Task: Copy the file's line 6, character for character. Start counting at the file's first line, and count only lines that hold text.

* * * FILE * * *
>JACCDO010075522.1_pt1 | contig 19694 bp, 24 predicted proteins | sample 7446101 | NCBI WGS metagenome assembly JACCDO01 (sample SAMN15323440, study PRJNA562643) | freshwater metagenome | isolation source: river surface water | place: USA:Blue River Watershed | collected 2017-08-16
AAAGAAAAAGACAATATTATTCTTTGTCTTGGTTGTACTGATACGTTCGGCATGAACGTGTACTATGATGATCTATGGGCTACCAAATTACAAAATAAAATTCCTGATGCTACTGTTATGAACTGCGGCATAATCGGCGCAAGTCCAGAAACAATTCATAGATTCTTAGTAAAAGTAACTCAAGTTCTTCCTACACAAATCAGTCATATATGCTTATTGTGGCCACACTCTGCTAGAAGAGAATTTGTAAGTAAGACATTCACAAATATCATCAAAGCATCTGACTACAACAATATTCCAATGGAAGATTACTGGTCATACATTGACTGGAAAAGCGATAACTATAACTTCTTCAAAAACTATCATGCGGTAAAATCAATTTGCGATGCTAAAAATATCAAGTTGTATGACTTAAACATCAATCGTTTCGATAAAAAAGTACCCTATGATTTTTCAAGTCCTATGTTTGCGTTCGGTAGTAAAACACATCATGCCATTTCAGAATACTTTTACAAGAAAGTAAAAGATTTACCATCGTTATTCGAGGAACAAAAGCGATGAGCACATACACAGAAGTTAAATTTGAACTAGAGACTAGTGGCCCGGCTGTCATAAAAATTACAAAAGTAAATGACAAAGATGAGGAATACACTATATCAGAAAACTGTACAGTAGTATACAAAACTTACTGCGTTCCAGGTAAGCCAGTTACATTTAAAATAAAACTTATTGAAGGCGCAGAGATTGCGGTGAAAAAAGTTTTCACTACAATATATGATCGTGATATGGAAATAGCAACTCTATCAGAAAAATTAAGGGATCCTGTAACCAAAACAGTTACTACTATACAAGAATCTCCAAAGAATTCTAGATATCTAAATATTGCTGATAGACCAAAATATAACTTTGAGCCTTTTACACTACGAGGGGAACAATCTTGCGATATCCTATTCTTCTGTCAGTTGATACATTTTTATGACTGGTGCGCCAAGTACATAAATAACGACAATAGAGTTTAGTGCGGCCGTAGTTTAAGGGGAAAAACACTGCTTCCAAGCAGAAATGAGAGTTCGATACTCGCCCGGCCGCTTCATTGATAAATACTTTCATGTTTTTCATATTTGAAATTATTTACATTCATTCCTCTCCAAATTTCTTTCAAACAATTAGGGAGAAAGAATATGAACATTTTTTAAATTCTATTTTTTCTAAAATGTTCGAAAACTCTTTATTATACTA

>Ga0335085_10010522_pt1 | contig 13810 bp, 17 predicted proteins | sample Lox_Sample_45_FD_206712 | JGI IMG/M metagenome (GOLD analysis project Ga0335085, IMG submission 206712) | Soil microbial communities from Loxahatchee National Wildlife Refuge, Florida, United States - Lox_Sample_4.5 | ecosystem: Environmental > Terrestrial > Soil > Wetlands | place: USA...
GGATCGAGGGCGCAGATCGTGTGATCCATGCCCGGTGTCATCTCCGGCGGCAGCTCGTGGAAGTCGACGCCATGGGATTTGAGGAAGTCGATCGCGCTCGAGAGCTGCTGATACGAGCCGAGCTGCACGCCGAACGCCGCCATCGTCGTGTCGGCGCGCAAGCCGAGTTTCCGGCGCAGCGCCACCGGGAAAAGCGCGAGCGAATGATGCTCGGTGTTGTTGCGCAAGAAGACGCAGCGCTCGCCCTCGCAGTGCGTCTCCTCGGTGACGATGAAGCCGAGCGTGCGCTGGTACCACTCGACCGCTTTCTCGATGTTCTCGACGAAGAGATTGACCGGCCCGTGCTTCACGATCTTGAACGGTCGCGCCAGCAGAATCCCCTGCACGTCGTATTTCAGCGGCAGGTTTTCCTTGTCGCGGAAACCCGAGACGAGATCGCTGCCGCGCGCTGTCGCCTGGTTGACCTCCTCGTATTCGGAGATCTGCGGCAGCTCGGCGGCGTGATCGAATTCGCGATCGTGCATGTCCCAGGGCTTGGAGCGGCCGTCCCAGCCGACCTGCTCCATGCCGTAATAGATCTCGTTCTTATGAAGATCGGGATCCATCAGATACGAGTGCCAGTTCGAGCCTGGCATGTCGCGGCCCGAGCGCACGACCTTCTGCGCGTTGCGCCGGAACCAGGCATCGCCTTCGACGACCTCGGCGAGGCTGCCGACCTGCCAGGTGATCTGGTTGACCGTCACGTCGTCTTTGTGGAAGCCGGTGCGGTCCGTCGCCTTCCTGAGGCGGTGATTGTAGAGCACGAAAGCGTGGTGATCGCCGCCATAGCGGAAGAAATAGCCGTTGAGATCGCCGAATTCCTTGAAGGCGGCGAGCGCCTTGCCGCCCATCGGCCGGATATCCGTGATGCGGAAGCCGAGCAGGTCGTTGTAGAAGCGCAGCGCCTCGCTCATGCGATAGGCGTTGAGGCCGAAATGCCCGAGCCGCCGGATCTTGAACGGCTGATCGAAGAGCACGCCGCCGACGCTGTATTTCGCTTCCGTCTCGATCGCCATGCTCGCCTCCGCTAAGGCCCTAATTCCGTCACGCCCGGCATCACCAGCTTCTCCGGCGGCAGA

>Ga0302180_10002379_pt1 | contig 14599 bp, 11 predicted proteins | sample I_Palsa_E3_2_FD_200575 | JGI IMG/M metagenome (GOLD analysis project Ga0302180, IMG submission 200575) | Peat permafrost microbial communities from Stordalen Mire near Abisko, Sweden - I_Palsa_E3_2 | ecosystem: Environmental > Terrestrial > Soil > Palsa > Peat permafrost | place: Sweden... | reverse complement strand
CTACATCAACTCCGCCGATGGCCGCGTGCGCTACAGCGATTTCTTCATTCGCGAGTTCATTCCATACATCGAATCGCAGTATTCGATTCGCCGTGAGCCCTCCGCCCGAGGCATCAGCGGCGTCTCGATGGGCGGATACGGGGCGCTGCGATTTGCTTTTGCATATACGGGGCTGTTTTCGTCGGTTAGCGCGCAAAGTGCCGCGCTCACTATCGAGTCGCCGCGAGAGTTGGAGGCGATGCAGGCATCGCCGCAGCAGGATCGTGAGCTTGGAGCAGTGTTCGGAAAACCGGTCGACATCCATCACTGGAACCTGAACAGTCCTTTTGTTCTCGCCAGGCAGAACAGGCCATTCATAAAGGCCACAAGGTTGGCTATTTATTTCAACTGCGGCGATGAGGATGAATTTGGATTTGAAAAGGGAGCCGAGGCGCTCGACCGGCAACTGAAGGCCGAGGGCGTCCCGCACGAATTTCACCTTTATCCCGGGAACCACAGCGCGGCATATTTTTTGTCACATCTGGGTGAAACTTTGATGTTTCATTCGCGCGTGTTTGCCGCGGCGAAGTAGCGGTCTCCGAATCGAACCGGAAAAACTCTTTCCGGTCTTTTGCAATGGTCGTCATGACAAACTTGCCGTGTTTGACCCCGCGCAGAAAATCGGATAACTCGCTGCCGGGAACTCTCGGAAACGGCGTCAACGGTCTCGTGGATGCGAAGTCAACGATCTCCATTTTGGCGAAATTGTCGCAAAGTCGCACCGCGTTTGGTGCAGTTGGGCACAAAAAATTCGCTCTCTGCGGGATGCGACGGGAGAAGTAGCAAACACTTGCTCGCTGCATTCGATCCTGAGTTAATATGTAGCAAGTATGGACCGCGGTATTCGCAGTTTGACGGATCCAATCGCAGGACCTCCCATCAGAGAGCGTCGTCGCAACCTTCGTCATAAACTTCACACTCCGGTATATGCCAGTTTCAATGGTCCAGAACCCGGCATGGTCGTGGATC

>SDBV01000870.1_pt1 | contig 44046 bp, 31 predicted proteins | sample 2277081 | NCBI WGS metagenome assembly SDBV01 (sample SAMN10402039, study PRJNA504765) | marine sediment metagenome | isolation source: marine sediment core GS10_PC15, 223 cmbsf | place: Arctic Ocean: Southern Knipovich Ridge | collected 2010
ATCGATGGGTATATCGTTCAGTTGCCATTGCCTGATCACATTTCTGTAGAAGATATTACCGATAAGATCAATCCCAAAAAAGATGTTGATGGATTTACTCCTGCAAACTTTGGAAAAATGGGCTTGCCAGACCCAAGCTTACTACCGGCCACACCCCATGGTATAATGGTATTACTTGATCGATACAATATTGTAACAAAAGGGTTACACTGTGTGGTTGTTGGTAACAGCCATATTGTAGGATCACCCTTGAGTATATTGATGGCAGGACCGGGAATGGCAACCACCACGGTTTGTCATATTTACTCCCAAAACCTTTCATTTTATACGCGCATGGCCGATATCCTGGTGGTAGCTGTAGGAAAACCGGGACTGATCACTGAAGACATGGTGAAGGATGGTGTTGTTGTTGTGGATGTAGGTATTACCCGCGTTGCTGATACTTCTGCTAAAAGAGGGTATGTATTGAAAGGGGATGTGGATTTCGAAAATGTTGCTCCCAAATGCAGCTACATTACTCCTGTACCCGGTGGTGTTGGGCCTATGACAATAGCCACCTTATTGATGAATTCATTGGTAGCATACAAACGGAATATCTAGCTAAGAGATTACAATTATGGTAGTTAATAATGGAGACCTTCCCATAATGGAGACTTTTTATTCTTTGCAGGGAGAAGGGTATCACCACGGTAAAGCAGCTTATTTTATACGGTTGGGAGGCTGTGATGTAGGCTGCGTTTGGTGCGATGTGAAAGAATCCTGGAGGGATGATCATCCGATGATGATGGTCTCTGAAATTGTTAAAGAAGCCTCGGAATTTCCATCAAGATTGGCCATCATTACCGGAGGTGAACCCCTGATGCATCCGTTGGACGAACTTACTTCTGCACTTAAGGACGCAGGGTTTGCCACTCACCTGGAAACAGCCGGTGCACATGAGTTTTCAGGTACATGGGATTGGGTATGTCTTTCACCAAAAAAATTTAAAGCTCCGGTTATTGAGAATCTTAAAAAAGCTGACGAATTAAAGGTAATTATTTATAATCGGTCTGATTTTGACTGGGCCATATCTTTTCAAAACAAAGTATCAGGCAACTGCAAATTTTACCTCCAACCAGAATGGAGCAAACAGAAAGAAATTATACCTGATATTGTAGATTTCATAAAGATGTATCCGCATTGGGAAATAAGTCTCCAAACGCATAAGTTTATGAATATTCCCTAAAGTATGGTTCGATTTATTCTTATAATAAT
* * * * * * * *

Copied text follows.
CTACATCAACTCCGCCGATGGCCGCGTGCGCTACAGCGATTTCTTCATTCGCGAGTTCATTCCATACATCGAATCGCAGTATTCGATTCGCCGTGAGCCCTCCGCCCGAGGCATCAGCGGCGTCTCGATGGGCGGATACGGGGCGCTGCGATTTGCTTTTGCATATACGGGGCTGTTTTCGTCGGTTAGCGCGCAAAGTGCCGCGCTCACTATCGAGTCGCCGCGAGAGTTGGAGGCGATGCAGGCATCGCCGCAGCAGGATCGTGAGCTTGGAGCAGTGTTCGGAAAACCGGTCGACATCCATCACTGGAACCTGAACAGTCCTTTTGTTCTCGCCAGGCAGAACAGGCCATTCATAAAGGCCACAAGGTTGGCTATTTATTTCAACTGCGGCGATGAGGATGAATTTGGATTTGAAAAGGGAGCCGAGGCGCTCGACCGGCAACTGAAGGCCGAGGGCGTCCCGCACGAATTTCACCTTTATCCCGGGAACCACAGCGCGGCATATTTTTTGTCACATCTGGGTGAAACTTTGATGTTTCATTCGCGCGTGTTTGCCGCGGCGAAGTAGCGGTCTCCGAATCGAACCGGAAAAACTCTTTCCGGTCTTTTGCAATGGTCGTCATGACAAACTTGCCGTGTTTGACCCCGCGCAGAAAATCGGATAACTCGCTGCCGGGAACTCTCGGAAACGGCGTCAACGGTCTCGTGGATGCGAAGTCAACGATCTCCATTTTGGCGAAATTGTCGCAAAGTCGCACCGCGTTTGGTGCAGTTGGGCACAAAAAATTCGCTCTCTGCGGGATGCGACGGGAGAAGTAGCAAACACTTGCTCGCTGCATTCGATCCTGAGTTAATATGTAGCAAGTATGGACCGCGGTATTCGCAGTTTGACGGATCCAATCGCAGGACCTCCCATCAGAGAGCGTCGTCGCAACCTTCGTCATAAACTTCACACTCCGGTATATGCCAGTTTCAATGGTCCAGAACCCGGCATGGTCGTGGATC